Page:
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United States Patent 3,936,703
Sakshaug February 3, 1976

Gas-insulated electric power apparatus including a surge arrester with hot gas relief means

Abstract

A voltage surge arrester disposed in a metal enclosure pipe containing an insulating gas is provided with a gas vent adjacent the line voltage terminal end of the arrester for venting gases which are generated inside the arrester. The vent is directed toward, and is in close proximity to, the inside surface of the metal housing. Upon failure of the arrester, the venting establishes a short circuit at the arrester line terminal, which both initiates the operation of a protective current interruption device elsewhere in the system and instantly diverts fault current from the arrester itself. As a result, fracturing of the porcelain, which would otherwise result from further pressure buildup in the arrester or from thermal shock, is avoided.


Inventors: Sakshaug; Eugene C. (Lanesborough, MA)
Assignee: General Electric Company (NY)
Appl. No.: 05/487,656
Filed: July 11, 1974


Current U.S. Class: 361/120 ; 361/132
Current International Class: H01T 1/00 (20060101); H01T 1/15 (20060101); H02H 009/06 ()
Field of Search: 317/62,71,72,59,61 315/36 313/155,156,157

References Cited

U.S. Patent Documents
3518483 June 1970 Eason et al.
3624450 November 1971 Graybill
3644791 February 1972 Carothers et al.
3777218 December 1973 Kessler
Primary Examiner: Trammell; James D.
Attorney, Agent or Firm: Ulbrich; Volker R.

Claims



I claim,

1. Electrical power apparatus of the type having a grounded metal enclosure containing an insulating gas and having a voltage surge arrester mounted inside said enclosure, wherein the improvement comprises:

a gas vent provided adjacent the line voltage terminal end of said arrester for venting gases generated inside said arrester, said vent being directed toward, and in close proximity to, the inside surface of said metal enclosure.
Description



BACKGROUND OF THE INVENTION

The present invention relates generally to the transmission and distribution of electrical power, and particularly to power substations of the type having substation components within a metal enclosure pipe containing an insulating gas and in which one of the components in the enclosure pipe is a voltage surge arrester.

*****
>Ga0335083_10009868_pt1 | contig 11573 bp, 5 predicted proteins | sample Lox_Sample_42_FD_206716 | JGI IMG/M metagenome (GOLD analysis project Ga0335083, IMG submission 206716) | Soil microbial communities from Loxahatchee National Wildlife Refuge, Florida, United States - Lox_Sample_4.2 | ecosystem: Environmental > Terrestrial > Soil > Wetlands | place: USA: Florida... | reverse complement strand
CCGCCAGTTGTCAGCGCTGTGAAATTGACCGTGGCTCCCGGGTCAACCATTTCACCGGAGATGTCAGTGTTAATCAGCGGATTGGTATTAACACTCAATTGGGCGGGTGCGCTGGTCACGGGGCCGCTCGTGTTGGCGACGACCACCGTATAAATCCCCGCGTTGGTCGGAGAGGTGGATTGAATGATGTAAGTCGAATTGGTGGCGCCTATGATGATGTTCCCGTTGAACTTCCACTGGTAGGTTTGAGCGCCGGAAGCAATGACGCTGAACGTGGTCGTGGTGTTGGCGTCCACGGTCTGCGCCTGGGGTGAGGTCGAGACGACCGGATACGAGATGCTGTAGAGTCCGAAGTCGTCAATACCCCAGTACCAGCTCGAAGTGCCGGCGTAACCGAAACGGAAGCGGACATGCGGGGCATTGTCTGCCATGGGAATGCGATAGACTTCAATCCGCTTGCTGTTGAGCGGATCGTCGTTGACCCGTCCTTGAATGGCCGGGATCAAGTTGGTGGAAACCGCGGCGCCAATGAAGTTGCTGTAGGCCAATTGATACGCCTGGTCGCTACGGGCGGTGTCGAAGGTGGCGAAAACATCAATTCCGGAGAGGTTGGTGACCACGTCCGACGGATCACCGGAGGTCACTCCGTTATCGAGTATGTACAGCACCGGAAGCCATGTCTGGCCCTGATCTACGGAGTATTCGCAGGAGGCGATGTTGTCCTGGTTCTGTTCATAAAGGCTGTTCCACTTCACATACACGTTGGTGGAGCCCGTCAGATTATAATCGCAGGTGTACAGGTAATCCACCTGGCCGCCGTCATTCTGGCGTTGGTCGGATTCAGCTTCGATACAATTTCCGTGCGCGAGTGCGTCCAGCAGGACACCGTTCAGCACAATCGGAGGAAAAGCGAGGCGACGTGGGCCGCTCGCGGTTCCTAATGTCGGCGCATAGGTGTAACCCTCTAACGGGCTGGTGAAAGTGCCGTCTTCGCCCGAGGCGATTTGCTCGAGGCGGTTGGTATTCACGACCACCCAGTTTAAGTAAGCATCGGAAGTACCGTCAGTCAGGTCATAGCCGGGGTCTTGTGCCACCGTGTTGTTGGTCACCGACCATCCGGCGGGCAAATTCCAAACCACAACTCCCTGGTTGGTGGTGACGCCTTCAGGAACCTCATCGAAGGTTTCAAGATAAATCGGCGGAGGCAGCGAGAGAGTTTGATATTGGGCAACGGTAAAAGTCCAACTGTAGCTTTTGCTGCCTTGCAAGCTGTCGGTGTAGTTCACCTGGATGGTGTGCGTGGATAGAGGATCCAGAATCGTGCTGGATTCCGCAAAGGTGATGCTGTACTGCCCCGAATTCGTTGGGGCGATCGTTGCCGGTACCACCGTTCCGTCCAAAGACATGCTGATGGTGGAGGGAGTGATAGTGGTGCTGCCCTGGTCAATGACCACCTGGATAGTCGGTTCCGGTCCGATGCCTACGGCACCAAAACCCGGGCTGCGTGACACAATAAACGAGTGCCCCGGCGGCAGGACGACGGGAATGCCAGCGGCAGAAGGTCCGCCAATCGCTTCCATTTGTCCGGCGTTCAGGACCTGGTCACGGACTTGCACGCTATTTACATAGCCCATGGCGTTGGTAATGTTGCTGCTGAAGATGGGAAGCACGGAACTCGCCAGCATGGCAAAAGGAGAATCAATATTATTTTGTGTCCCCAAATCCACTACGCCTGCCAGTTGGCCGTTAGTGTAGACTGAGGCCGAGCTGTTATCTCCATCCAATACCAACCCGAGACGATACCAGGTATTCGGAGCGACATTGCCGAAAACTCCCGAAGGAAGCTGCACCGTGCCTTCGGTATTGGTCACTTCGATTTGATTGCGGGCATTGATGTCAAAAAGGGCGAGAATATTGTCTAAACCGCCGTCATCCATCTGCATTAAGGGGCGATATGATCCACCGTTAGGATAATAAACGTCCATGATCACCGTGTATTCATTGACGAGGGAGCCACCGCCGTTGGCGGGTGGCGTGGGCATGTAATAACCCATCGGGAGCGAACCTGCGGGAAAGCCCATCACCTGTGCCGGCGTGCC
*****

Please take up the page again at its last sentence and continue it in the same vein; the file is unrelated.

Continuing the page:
Voltage surge arresters are sometimes incorporated inside a metal enclosure pipe of a gas insulated power substation installation. The use of surge arresters in such apparatus is described for instance in the following U.S. Pat. Nos: 3,624,450 issued to H. W. Graybill 30 Nov. 1971 and 3,753,045 issued to Osmundsen et al. 14 Aug. 1973. Further details of such substations are found for example in the technical article entitled Where Land is Scarce and $$ High Consider the SF.sub.6 Mini Sub, Transmission and Distribution, December 1973, pages 34-38 and 109.

One problem with arresters incorporated in such a gas insulated installation is presented by the possibility of a violent failure of the arrester. Because the insulating gas in the system, generally sulphur hexaflouride (SF.sub.6), is not suitable for the arcing that occurs in an arrester during its operation, arresters, even when enclosed in gas insulated systems, are nevertheless usually provided with a porcelain housing to isolate the internal components of the arrester from the insulating gas in the system. Should such an arrester for some reason fail, so that internal flashover permits a very substantial current flow through it to ground, there would be generated inside the porcelain housing of the arrester a considerable amount of arc-generated hot gas. If this gas is not vented from the inside of the arrester, it can result in a violent fracturing of the porcelain housing, pieces of which may rupture the metal enclosure pipe of the system and possibly pose a hazard to personnel in the vicinity.

Heretofore, there have been provided means for venting such gases generated inside the arrester to the outside of the gas insulated system by, for example, providing a diaphragm at the bottom mounting of the arrester which will rupture under gas pressure to allow the gas to escape to the outside air. Such arrangements are described for example in the above-cited patents. Venting of the gases to the outside air has been thought desirable in order to prevent contamination of the insulating gas inside the system by the arc-generated gases. One difficulty with this approach, however, is that although the gases generated inside the arrester are indeed released through the bottom of the arrester to the outside air, current will continue to be passed through the failed arrester to ground. Under certain internal flashover conditions, the energy absorbed in the arrester in the failure mode is so great that a violent fracture of the arrester porcelain can occur in spite of such venting of gases from the bottom to the outside. Moreover, thermal shock alone can cause fracture of the porcelain and venting of the SF.sub.6 to the air. This venting in itself poses a hazard, in that some toxic products are formed by electric arcing in SF.sub.6.

SUMMARY OF THE INVENTION

In accordance with the present invention, the arrester is provided with a gas vent inside the system and near the line terminal. The vent directs gases to the inside wall of the metal enclosure pipe.

If the arrester should fail, hot gases generated inside the arrester are vented out though this vent to provide a conductive path between the line terminal of the arrester and the grounded enclosure pipe. This prevents additional energy from being supplied to the arrester itself, and thus prevents a violent fracture of the arrester porcelain.

BRIEF DESCRIPTION OF THE DRAWINGS

FIG. 1 is a partly cut-away, sectioned view of a portion of a gas-insulated transmission and distribution system containing a voltage surge arrester in accordance with the preferred embodiment of the present invention.

FIG. 2 is an enlarged, sectioned view of the upper end of the arrester of FIG. 1.